Two-Thirds of a Quarter of a Half

So we are two-thirds of the way through our first Sprint. Don’t worry if you don’t know what a Sprint is. It’s a SCRUM thing. We have 4 Sprints this quarter. There are 2 quarters. This means we’re…hhmmmm…give me a second here.

I failed Math twice in College.

This means we’re 8% done with our game. That’s not a whole lot, but looking at this number still terrifies me. There’s probably this irrational part of my brain that thinks everything is going wrong all of the time. Is that a good quality to have as a Producer, or a bad one?

Anyway, let’s get on to why you’re reading this right now. I’m going to tell you what all of us have done up to this point. You get a nice look into the inner-workings of our team, and we get the satisfaction of knowing that you care about this game. Everybody wins!



We’d probably mentioned once or twice before that we’re using Unreal 4 as our game engine of choice. It’s great tool, with lots of awesome functionality. Unfortunately, it’s not built and optimized to handle our camera system. It’s hard to blame them. I can’t think of any other game with the whole camera system we got. Fortunately, we were able to figure out a way to do it. Here’s a screenshot of it functioning for you. Don’t tell anyone we don’t spoil you.

Don’t mind that error up at the top. That’s a…errrm…that’s a feature.



Art, etc

We have a big art inspiration from a really cool looking game called Shape of the World. Unfortunately, their art style is proving to be, uh, difficult to implement. Our lead artist has been spending a ton of time trying to figure out how to get it exactly done. She’s getting close.

We had to find a purple tree to build these desks.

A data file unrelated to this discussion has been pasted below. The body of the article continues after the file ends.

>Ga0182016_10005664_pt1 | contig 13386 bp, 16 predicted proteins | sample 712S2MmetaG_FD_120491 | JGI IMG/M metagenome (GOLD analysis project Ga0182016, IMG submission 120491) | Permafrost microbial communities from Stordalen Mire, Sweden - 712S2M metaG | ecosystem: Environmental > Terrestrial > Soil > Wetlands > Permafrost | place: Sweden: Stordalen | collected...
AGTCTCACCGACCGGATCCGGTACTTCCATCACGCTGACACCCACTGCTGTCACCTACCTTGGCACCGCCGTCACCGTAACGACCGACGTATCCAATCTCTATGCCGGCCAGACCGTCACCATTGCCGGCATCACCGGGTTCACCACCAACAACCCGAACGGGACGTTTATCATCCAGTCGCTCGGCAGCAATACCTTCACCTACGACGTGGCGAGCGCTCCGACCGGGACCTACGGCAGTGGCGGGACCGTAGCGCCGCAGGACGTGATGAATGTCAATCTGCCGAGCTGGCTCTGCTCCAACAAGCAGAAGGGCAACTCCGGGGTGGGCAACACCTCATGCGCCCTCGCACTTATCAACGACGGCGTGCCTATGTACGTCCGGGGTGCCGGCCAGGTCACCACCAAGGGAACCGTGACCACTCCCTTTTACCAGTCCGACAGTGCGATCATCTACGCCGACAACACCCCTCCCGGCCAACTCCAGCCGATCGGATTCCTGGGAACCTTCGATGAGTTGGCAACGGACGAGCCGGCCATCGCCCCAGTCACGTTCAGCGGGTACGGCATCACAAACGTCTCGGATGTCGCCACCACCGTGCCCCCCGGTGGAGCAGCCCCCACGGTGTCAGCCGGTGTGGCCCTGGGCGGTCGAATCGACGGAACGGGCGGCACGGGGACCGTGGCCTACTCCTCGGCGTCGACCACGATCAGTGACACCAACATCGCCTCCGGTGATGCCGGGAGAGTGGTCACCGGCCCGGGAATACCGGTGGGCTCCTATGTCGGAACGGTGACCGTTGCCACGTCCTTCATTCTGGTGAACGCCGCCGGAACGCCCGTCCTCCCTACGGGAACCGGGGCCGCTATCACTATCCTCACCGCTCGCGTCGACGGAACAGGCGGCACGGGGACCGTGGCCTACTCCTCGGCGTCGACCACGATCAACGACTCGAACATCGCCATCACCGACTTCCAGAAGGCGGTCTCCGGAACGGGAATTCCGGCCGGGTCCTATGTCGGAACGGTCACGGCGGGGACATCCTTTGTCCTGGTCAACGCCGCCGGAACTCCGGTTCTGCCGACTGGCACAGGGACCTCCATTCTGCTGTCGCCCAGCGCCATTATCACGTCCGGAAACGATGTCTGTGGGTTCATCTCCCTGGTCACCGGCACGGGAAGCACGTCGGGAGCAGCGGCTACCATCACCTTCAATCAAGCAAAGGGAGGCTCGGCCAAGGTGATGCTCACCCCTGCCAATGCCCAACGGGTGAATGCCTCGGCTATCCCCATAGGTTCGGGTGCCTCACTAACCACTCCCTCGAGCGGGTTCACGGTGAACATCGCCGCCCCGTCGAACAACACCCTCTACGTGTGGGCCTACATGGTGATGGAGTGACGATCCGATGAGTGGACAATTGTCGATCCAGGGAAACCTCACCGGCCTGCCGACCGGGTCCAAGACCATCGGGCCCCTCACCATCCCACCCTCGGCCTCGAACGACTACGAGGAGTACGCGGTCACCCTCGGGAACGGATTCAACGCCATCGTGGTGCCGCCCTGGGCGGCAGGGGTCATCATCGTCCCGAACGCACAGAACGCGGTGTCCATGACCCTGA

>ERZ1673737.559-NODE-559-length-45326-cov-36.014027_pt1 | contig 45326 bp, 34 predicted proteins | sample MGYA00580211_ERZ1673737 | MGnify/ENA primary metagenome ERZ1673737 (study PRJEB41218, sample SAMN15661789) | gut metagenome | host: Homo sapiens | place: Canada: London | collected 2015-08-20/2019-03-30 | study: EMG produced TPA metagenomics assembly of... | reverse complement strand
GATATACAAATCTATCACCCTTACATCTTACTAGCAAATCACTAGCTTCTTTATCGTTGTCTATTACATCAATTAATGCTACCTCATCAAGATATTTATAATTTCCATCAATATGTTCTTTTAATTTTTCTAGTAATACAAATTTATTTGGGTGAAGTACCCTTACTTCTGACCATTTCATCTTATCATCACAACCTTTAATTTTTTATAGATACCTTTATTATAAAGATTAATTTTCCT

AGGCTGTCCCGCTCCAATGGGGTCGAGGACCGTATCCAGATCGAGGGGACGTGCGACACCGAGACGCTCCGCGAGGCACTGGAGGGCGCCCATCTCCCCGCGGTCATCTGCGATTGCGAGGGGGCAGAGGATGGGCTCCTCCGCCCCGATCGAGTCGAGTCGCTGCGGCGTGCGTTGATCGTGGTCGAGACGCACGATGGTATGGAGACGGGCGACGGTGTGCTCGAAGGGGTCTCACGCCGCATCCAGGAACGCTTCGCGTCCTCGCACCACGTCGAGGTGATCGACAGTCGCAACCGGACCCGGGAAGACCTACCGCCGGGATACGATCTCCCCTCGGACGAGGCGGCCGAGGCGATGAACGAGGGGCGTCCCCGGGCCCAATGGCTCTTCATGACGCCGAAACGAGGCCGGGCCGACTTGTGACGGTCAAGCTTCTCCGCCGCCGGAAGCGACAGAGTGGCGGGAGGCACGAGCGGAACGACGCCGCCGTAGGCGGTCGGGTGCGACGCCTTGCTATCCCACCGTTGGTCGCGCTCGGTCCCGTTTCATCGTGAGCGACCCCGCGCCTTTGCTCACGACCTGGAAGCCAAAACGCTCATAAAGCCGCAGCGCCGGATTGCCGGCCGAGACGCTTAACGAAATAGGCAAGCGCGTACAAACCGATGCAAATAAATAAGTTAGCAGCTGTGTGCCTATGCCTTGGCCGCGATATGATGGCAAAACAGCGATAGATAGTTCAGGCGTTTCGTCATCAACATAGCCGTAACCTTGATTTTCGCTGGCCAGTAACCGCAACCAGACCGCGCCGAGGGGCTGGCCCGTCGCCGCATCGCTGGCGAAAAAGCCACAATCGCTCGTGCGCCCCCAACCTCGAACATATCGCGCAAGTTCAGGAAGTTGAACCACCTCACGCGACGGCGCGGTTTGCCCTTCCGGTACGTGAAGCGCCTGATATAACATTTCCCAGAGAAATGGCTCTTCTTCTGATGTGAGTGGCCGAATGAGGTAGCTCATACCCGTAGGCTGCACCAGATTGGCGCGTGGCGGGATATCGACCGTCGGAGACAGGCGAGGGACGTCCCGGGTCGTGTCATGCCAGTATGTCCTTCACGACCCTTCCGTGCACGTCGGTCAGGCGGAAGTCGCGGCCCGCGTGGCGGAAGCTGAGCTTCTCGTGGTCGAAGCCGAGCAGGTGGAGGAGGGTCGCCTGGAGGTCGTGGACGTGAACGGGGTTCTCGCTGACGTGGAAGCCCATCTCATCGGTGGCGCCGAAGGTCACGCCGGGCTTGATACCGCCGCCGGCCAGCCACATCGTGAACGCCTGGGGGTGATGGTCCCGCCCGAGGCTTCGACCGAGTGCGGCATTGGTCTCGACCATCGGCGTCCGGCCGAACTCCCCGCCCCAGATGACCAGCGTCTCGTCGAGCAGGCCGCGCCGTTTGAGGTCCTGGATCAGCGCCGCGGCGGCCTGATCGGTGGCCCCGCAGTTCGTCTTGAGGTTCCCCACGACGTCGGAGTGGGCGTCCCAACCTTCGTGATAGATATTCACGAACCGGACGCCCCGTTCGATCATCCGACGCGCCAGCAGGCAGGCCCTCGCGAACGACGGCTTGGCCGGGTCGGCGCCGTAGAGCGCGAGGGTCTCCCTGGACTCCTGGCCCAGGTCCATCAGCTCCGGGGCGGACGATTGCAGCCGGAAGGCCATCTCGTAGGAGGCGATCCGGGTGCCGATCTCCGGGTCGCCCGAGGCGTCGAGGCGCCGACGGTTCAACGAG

Another big part of our project right now is concept art. We need the concept art to more formally establish what exactly we’re putting into our game. The idea is that the artist sketches something out in 2D, then we try to decide what we like and dislike about it. Then the artist draws another sketch. We rinse and repeat until we get the piece of art that makes us cry from its beauty. Then we begin the gifting ritual. Each of us presents one gift to the victorious concept artist. If the gift is not to their satisfaction, then it is thrown aside and the guilty party must fight to the death and under forced servitude, gladiator style to regain their honor. Then someone takes that 2D concept art and turns it 3D. Then we put it in our game. That’s the entire process.

Oh right, you probably want to see some concept art.





Well, how do I put this? The designer’s job is to communicate to the other team members what exactly they want in a game. How do you communicate a game that has multiple cameras displayed as smaller squares that can move and change size dynamically depending on a set of triggers tied to objects and places? We have a pretty good system going, but yeah, we’re still figuring that out.

This is the part where the orange building people attack the player.



I sent some emails. I made a spreadsheet. I interviewed some artists.

Leo was unfortunately rejected, due to scheduling conflicts.


And that’s a rock fact.





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